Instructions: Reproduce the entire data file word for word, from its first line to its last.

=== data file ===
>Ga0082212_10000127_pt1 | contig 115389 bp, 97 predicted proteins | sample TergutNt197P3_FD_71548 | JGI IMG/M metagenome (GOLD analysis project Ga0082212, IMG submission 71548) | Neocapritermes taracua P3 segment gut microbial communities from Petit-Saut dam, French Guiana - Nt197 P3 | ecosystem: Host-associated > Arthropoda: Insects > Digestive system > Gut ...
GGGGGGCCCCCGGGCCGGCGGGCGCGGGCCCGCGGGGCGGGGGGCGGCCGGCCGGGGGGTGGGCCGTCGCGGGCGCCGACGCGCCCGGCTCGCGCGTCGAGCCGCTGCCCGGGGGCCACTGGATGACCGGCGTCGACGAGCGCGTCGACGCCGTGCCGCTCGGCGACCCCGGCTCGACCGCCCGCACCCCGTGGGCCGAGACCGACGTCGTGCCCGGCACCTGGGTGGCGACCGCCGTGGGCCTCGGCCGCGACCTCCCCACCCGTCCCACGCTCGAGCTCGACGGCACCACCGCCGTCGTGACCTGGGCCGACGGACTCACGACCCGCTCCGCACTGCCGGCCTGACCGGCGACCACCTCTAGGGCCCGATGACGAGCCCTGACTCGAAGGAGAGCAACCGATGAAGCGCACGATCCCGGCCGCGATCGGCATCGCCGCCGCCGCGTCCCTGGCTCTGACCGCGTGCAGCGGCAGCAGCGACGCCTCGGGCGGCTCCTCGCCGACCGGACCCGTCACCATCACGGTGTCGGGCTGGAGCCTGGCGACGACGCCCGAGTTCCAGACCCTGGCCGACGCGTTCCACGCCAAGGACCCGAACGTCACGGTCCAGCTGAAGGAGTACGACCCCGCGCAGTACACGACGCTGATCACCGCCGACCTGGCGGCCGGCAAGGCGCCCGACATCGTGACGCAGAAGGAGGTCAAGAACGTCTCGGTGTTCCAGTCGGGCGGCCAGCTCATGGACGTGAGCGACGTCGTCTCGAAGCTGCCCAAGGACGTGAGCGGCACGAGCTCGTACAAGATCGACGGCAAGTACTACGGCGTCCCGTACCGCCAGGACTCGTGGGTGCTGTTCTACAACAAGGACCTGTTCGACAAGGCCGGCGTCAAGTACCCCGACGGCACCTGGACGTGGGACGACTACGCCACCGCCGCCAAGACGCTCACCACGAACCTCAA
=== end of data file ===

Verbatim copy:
>Ga0082212_10000127_pt1 | contig 115389 bp, 97 predicted proteins | sample TergutNt197P3_FD_71548 | JGI IMG/M metagenome (GOLD analysis project Ga0082212, IMG submission 71548) | Neocapritermes taracua P3 segment gut microbial communities from Petit-Saut dam, French Guiana - Nt197 P3 | ecosystem: Host-associated > Arthropoda: Insects > Digestive system > Gut ...
GGGGGGCCCCCGGGCCGGCGGGCGCGGGCCCGCGGGGCGGGGGGCGGCCGGCCGGGGGGTGGGCCGTCGCGGGCGCCGACGCGCCCGGCTCGCGCGTCGAGCCGCTGCCCGGGGGCCACTGGATGACCGGCGTCGACGAGCGCGTCGACGCCGTGCCGCTCGGCGACCCCGGCTCGACCGCCCGCACCCCGTGGGCCGAGACCGACGTCGTGCCCGGCACCTGGGTGGCGACCGCCGTGGGCCTCGGCCGCGACCTCCCCACCCGTCCCACGCTCGAGCTCGACGGCACCACCGCCGTCGTGACCTGGGCCGACGGACTCACGACCCGCTCCGCACTGCCGGCCTGACCGGCGACCACCTCTAGGGCCCGATGACGAGCCCTGACTCGAAGGAGAGCAACCGATGAAGCGCACGATCCCGGCCGCGATCGGCATCGCCGCCGCCGCGTCCCTGGCTCTGACCGCGTGCAGCGGCAGCAGCGACGCCTCGGGCGGCTCCTCGCCGACCGGACCCGTCACCATCACGGTGTCGGGCTGGAGCCTGGCGACGACGCCCGAGTTCCAGACCCTGGCCGACGCGTTCCACGCCAAGGACCCGAACGTCACGGTCCAGCTGAAGGAGTACGACCCCGCGCAGTACACGACGCTGATCACCGCCGACCTGGCGGCCGGCAAGGCGCCCGACATCGTGACGCAGAAGGAGGTCAAGAACGTCTCGGTGTTCCAGTCGGGCGGCCAGCTCATGGACGTGAGCGACGTCGTCTCGAAGCTGCCCAAGGACGTGAGCGGCACGAGCTCGTACAAGATCGACGGCAAGTACTACGGCGTCCCGTACCGCCAGGACTCGTGGGTGCTGTTCTACAACAAGGACCTGTTCGACAAGGCCGGCGTCAAGTACCCCGACGGCACCTGGACGTGGGACGACTACGCCACCGCCGCCAAGACGCTCACCACGAACCTCAA